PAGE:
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Cartersville in Bartow County, Georgia — The American South (South Atlantic)
 

Pierce Manning Butler Young, (1836-1896)

 
 
Pierce Manning Butler Young, (1836-1896) Marker image. Click for full size.
Photographed By David Seibert, August 13, 2009
1. Pierce Manning Butler Young, (1836-1896) Marker
Inscription.  
PMB Young was born in Spartanburg, S.C., on November 15, 1836. His parents were Dr. Robert Maxwell and Elizabeth Caroline (Jones) Young. The Young family came to Georgia in 1839. He graduated from Georgia Military Institute at Marietta in 1856; studied law; entered the USMA, West Point, N.Y., in 1857 and resigned two months before graduation to enter the Confederate Army. He became the youngest Major General in both Armies. After the war, he came home to Cartersville. Was elected to fill the vacancy in the Forty-first Congress; reelected to the Forty-second and Forth-third Congresses and served from 1870 to 1875. Afterwards, resumed agricultural pursuits; appointed United States commissioner to the Paris Exposition in 1878; consul general at St. Petersburg, Russia, 1885-1887; Appointed Minister to Guatemala and Honduras by President Grover Cleveland 1893-1896; died in the Presbyterian Hospital, New York City, July 6, 1896; interment here.
 
Erected by Stiles-Akin Camp, Sons of Confederate Veterans No. 670.
 
Topics and series. This historical marker is listed in these topic lists: Cemeteries & Burial Sites
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War, US Civil. In addition, it is included in the Former U.S. Presidents: #22 and #24 Grover Cleveland, and the Sons of Confederate Veterans/United Confederate Veterans series lists. A significant historical month for this entry is July 1784.
 
Location. 34° 10.612′ N, 84° 48.47′ W. Marker is in Cartersville, Georgia, in Bartow County. Marker can be reached from North Erwin Street, 0.1 miles east of Cassville Road (Georgia Route 293). The marker is atop the highest hill in the Oak Hill Cemetery. Touch for map. Marker is at or near this postal address: 319 North Erwin Street, Cartersville GA 30120, United States of America. Touch for directions.
 
Other nearby markers. At least 8 other markers are within walking distance of this marker. John W. Akin (about 400 feet away, measured in a direct line); Ebenezer Methodist Church (about 600 feet away); Pettit Creek (approx. 0.4 miles away); Home of Sam P. Jones (approx. 0.9 miles away); Site of Sam Jones' Tabernacle (approx. one mile away); Bartow County (approx. one mile away); Old Bartow County Courthouse (approx. one mile away); First Presbyterian Church (approx. one mile away). Touch for a list and map of all markers in Cartersville.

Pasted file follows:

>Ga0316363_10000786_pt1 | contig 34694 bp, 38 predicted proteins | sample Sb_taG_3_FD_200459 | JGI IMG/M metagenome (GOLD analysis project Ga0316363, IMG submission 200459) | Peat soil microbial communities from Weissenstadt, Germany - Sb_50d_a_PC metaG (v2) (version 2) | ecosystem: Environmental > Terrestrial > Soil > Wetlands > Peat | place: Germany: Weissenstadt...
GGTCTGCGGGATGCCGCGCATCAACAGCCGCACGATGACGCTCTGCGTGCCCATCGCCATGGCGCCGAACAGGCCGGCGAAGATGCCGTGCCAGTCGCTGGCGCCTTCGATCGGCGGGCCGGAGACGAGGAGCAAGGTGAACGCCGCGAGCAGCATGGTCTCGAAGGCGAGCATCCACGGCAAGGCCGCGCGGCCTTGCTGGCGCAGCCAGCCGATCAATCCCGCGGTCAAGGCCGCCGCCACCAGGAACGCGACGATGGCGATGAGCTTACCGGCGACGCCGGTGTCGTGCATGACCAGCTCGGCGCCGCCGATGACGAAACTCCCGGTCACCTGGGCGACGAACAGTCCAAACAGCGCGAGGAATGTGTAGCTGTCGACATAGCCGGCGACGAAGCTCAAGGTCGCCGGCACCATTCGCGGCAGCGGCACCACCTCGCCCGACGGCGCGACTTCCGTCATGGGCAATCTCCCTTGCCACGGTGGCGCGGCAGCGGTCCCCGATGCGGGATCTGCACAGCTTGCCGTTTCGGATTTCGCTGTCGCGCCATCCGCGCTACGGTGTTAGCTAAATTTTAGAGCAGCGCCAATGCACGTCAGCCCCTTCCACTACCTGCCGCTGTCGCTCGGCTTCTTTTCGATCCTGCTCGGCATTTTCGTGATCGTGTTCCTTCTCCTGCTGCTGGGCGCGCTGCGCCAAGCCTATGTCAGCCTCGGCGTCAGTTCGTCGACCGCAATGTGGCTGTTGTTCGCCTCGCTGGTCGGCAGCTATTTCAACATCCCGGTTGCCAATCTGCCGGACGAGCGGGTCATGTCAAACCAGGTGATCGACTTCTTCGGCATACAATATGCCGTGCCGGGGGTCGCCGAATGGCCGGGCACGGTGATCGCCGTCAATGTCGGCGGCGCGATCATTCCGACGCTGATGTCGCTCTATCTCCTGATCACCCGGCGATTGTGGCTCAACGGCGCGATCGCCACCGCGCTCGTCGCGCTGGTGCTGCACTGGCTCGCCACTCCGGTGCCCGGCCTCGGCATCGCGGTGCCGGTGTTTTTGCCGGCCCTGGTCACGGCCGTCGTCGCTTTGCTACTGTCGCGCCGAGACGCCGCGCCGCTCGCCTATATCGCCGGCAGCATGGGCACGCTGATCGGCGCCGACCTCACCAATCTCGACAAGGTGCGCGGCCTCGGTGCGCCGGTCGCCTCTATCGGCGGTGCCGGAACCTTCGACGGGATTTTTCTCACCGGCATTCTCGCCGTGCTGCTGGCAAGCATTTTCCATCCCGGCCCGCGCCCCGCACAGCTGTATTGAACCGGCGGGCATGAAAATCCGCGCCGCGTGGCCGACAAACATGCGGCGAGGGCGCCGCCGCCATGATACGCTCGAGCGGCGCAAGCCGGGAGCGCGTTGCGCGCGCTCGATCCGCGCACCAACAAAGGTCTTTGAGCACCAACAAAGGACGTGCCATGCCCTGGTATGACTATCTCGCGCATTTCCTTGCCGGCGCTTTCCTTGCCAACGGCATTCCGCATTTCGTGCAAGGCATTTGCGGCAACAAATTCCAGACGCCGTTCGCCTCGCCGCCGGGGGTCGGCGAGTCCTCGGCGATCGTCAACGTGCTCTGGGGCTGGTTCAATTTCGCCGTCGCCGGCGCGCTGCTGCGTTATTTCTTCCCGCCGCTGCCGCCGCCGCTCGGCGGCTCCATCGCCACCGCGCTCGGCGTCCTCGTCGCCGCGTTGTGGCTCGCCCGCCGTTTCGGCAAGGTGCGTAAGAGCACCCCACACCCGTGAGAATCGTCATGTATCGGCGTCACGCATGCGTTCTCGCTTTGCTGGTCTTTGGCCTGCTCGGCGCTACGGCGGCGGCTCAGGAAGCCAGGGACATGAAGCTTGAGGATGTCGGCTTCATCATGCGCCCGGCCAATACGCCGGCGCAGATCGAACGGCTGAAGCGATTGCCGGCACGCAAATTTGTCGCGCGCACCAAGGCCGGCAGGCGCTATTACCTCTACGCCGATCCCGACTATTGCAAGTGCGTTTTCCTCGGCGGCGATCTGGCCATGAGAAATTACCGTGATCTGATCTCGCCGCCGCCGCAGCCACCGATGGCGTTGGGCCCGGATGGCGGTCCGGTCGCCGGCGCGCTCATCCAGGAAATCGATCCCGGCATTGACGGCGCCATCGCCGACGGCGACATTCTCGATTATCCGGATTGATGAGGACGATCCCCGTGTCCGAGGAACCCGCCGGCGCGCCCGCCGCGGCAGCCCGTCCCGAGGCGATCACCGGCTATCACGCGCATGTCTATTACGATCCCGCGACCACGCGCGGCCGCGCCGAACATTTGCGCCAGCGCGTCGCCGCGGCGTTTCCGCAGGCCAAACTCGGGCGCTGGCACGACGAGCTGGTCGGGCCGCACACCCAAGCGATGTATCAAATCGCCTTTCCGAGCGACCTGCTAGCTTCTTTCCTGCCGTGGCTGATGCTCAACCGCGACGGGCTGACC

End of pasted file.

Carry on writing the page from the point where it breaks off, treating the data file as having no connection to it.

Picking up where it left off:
Also see . . .  Pierce M. B. Young. Wikipedia biography (Submitted on March 15, 2021, by Larry Gertner of New York, New York.)
Pierce Manning Butler Young, (1836-1896) Marker image. Click for full size.
Photographed By David Seibert, August 13, 2009
2. Pierce Manning Butler Young, (1836-1896) Marker
 
 
Pierce Manning Butler Young, (1836-1896) Marker image. Click for full size.
Photographed By David Seibert, August 13, 2009
3. Pierce Manning Butler Young, (1836-1896) Marker
Looking south toward Cartersville
Pierce Manning Butler Young, (1836-1896) image. Click for full size.
via Find A Grave, unknown
4. Pierce Manning Butler Young, (1836-1896)
Walnut Grove Plantation image. Click for full size.
Photographed By David Seibert, October 17, 2012
5. Walnut Grove Plantation
General Young's home, Walnut Grove Plantation, still stands near Cartersville in Bartow County.
Pierce Manning Butler Young Grave image. Click for full size.
Photographed By David Seibert, August 13, 2009
6. Pierce Manning Butler Young Grave
 
 
Credits. This page was last revised on March 15, 2021. It was originally submitted on August 16, 2009, by David Seibert of Sandy Springs, Georgia. This page has been viewed 2,154 times since then and 33 times this year. Photos:   1, 2, 3. submitted on August 16, 2009, by David Seibert of Sandy Springs, Georgia.   4. submitted on March 15, 2021, by Larry Gertner of New York, New York.   5. submitted on October 28, 2012, by David Seibert of Sandy Springs, Georgia.   6. submitted on August 16, 2009, by David Seibert of Sandy Springs, Georgia. • Craig Swain was the editor who published this page.

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Apr. 14, 2024